Sylvia Plath’s Metaphor
I’m a riddle in nine syllables, An elephant, a ponderous house, A melon strolling on two tendrils. O red fruit, ivory, fine timbers! This loaf’s big with its yeasty rising. Money’s new-minted in this fat purse. I’m a means, a stage, a cow in calf. I’ve eaten a bag of green apples, Boarded the train there’s no getting off. Sylvia’s Plath’s “Metaphors” is about a woman feeling insignificant during the midst of her pregnancy. Striking imagery is used to explore the narrator’s attitudes about having a child.
Plath uses metaphors in every line, including the title itself, making the poem a collection of clues. The reader is teasingly challenged to figure out these clues, realising that the metaphors have much deeper meaning. The very first line of ‘Metaphors’ give readers an introduction to the poem, stating that it is a riddle to be solved. Riddles are not easily figured out and need careful consideration to find the meaning. However when solved, it seems the solution of the riddle is a pregnant woman. Plath uses 9 lines for the nine months of pregnancy by describing herself as nine syllables.
The title ‘Metaphors’ also has nine letters, adding to this effect. In the next 2 lines, the poem continues to use inventive metaphors to compare the narrator to different objects, creating imagery. In line 2, the narrator is “An elephant, a ponderous house. ” This expresses how the narrator feels about her pregnant body, signifying largeness. Similarly, the third line pokes fun of the way she looks by putting a funny image in ones mind of a pregnant woman that resembles “A melon strolling on two tendrils. ” The objects in line 4 (red fruit, ivory and fine timbers) all refer to previous metaphors addressed.
The red fruit refers to the melon and a fruit represents reproduction or a womb. When a plant is grown, the plant’s worth is in its fruit. Plath refers to her baby as the fruit and true value while she is the carrier, much like a plant. The next part of line 4 is the ivory. Once again, an elephant is killed for its prized ivory tusks which are valued and esteemed. This strong metaphor compares the narrator to the elephant who feels their fate is death. The third part of line 4 is the fine timbers that directly relate to the house previously mentioned.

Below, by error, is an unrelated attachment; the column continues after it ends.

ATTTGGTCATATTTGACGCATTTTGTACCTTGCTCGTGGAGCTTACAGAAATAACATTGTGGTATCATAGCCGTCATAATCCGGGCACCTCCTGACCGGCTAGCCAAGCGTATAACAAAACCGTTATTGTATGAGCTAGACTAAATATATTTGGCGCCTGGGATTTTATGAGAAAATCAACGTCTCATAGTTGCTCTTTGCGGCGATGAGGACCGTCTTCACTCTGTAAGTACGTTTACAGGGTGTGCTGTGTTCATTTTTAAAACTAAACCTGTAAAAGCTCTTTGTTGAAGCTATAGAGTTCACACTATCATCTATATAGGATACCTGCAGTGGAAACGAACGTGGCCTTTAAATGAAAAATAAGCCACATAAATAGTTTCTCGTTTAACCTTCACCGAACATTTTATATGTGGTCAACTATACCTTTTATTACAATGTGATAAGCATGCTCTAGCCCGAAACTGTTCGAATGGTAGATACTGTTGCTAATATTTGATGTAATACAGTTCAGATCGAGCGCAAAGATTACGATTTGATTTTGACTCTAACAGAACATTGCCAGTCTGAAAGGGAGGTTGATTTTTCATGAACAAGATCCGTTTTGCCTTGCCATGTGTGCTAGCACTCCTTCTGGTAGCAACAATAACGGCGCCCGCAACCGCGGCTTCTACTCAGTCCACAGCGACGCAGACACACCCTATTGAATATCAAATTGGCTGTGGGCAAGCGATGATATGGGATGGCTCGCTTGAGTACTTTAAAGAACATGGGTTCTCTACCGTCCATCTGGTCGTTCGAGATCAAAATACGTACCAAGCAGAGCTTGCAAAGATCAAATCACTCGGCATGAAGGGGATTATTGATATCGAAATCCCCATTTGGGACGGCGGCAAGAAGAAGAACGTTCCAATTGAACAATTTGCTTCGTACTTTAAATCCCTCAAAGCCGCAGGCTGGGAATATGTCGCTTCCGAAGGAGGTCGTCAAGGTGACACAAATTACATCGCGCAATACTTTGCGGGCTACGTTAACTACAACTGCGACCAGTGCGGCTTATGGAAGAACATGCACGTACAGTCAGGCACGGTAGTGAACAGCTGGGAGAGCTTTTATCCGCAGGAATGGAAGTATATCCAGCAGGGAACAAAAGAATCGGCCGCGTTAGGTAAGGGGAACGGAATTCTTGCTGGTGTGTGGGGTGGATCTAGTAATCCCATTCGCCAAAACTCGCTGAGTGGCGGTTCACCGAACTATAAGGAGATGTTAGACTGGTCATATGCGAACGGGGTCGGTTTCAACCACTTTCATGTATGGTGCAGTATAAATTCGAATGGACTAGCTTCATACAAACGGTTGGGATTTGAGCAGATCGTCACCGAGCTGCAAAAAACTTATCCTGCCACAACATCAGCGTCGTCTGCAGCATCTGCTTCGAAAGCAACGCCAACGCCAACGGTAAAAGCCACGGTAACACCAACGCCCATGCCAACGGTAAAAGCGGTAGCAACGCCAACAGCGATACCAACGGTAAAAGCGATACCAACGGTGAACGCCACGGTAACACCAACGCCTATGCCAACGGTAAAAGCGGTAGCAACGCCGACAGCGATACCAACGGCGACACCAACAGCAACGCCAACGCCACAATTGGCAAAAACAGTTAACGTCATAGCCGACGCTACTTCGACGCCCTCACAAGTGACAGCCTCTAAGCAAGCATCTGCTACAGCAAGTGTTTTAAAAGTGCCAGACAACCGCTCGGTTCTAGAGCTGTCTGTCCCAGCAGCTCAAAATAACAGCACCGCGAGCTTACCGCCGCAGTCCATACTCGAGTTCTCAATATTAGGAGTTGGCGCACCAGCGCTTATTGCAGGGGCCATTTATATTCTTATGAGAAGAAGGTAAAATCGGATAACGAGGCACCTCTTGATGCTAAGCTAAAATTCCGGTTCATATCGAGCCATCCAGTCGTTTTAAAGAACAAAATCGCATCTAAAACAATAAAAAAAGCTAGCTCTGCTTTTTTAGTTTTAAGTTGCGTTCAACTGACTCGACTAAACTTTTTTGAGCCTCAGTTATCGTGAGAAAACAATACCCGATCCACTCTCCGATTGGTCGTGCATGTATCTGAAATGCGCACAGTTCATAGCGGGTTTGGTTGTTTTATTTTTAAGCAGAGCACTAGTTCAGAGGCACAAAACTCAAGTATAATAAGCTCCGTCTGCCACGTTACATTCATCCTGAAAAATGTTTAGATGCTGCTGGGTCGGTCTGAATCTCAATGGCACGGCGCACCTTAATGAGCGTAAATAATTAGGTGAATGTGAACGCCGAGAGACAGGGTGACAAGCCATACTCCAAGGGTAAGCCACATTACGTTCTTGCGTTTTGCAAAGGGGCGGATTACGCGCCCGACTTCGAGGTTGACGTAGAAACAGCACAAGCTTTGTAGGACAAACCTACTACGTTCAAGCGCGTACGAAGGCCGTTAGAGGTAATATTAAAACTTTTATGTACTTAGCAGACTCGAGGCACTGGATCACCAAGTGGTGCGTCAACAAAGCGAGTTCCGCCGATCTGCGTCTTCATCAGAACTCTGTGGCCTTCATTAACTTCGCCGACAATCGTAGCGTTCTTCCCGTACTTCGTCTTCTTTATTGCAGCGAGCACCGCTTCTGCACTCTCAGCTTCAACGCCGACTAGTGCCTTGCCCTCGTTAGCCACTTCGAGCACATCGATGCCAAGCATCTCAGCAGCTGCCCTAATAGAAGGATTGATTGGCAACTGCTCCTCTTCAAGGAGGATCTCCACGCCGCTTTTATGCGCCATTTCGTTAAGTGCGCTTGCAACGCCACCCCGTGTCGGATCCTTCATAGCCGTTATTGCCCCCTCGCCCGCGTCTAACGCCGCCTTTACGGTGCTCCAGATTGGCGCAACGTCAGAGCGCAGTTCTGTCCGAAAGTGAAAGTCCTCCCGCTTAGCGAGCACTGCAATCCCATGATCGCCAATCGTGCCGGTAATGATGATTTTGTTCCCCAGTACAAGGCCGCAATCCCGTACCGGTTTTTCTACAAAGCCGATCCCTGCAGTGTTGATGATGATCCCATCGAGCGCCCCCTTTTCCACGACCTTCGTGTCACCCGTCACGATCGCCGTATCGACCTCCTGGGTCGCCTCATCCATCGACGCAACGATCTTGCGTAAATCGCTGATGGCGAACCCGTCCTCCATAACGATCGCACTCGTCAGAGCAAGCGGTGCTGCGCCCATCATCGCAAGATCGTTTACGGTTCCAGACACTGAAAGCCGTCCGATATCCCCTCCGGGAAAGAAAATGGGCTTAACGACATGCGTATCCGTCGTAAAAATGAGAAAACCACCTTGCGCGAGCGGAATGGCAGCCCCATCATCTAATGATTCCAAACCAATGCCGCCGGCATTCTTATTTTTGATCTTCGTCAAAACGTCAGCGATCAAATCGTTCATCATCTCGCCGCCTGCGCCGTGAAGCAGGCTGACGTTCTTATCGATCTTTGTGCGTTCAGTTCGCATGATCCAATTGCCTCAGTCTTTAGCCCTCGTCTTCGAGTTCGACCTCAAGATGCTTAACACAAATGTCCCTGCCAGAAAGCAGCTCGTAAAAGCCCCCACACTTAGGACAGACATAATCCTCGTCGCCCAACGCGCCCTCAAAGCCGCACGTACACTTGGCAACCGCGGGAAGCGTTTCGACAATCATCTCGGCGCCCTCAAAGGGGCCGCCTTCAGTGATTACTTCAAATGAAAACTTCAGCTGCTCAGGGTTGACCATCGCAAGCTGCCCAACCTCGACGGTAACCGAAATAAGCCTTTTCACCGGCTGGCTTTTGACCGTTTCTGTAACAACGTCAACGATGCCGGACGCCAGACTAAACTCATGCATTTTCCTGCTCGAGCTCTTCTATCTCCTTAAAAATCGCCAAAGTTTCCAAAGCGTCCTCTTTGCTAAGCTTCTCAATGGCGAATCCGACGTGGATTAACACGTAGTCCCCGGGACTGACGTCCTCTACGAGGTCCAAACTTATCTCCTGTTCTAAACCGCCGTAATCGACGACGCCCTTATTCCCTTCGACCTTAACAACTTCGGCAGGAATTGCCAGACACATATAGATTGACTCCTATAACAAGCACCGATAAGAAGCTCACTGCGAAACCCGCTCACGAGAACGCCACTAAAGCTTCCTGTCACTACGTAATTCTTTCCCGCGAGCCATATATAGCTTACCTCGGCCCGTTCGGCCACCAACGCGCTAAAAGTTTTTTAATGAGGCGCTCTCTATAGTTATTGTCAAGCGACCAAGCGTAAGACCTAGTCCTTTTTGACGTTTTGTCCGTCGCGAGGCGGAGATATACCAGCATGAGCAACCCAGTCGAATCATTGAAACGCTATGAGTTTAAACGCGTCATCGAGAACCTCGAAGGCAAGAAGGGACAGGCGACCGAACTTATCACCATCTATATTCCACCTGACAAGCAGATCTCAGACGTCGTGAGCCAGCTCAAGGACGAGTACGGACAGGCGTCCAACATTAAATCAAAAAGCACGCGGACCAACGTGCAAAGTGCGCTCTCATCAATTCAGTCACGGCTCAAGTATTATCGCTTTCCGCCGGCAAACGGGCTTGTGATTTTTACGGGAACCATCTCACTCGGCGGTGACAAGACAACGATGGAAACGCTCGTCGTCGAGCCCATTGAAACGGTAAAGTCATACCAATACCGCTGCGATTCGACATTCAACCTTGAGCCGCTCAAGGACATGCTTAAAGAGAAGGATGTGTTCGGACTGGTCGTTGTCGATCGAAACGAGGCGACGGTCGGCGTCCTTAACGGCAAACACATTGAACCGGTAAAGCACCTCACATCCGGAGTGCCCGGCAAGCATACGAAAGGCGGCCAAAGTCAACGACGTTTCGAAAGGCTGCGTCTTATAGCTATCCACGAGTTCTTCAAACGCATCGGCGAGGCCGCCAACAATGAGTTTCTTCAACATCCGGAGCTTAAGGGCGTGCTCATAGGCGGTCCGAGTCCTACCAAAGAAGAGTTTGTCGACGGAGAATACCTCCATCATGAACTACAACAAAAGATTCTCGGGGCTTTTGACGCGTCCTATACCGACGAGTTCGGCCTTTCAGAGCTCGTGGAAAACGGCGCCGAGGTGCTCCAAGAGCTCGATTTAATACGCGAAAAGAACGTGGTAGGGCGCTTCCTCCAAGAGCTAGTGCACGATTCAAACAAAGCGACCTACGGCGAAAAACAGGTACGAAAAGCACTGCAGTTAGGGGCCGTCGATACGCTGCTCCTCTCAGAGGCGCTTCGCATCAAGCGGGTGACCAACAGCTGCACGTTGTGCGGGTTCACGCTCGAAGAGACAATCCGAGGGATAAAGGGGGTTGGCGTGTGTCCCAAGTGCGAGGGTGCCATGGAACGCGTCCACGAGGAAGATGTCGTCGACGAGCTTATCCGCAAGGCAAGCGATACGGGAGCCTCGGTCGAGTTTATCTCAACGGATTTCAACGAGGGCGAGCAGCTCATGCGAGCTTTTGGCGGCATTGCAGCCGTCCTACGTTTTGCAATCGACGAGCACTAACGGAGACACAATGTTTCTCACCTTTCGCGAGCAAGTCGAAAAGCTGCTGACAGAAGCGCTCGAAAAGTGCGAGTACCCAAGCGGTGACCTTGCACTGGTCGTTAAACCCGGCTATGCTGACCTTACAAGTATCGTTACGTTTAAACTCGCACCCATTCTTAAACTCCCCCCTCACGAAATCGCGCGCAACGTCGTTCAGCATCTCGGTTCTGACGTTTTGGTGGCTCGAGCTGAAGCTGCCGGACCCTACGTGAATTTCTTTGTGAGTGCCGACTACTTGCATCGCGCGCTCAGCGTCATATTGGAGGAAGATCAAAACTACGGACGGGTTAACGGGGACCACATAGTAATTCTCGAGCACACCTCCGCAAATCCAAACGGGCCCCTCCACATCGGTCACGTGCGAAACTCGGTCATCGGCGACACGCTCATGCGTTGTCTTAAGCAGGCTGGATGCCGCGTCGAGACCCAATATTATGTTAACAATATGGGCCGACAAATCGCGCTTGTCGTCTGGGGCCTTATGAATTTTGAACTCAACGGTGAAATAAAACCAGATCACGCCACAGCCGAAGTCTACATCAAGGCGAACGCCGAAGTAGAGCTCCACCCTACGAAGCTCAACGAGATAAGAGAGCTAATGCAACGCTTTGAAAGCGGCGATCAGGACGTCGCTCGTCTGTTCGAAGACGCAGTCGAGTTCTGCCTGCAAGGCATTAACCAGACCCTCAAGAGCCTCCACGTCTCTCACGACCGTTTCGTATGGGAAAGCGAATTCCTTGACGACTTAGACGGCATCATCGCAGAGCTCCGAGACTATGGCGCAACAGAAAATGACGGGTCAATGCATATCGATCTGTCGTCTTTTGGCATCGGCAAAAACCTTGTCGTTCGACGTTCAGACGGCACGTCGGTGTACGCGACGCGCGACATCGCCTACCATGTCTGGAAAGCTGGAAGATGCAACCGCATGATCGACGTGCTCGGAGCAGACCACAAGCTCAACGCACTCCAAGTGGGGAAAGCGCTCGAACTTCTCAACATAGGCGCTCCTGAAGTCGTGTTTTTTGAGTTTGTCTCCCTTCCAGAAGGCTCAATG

The purpose of the house fortifies the idea that what’s inside is of value. The house is nothing without its fine timbers and it is merely for protection and shelter. Just like a pregnant woman is for her unborn child. The fifth line represents the rising loaf like a child growing inside a womb. It is a pun on a familiar saying to pregnancy of a bun in the oven. “Money’s new minted in this fat purse” plays with the idea that the purse has no great value in itself but contains valuable things inside. Line 7 explores the narrator’s feelings towards having a child.
She feels like “a means”, as if she is just a way for the baby to be born. As a mother she is just “a stage” and a platform but not a performance. She is “a cow in calf,” where many cows are separated from their offspring and have little to do with their mum. The final lines seem to break away from the rest of the poem and have a tone of darkness. After eating “a bag of green apples” one might feel sick especially since green apples are considered sour. The fruit is also unripe, signifying that the narrator is not ready to have a baby.
Another point that can be found is that it is easy to see the resemblance of this line and Eve from the Bible. Eve was tempted to eat an apple and was cursed with the pain of childbirth. Likewise, the narrator has eaten a bag of apples and is also cursed with bearing a baby. This sense of helplessness is particularly shown in the last line. There is no way out for her. She has “boarded the train” which she does not feel prepared for and nothing will stop the train until it arrives at its destination and the baby is delivered. It signifies the lack of control that she has over her own body.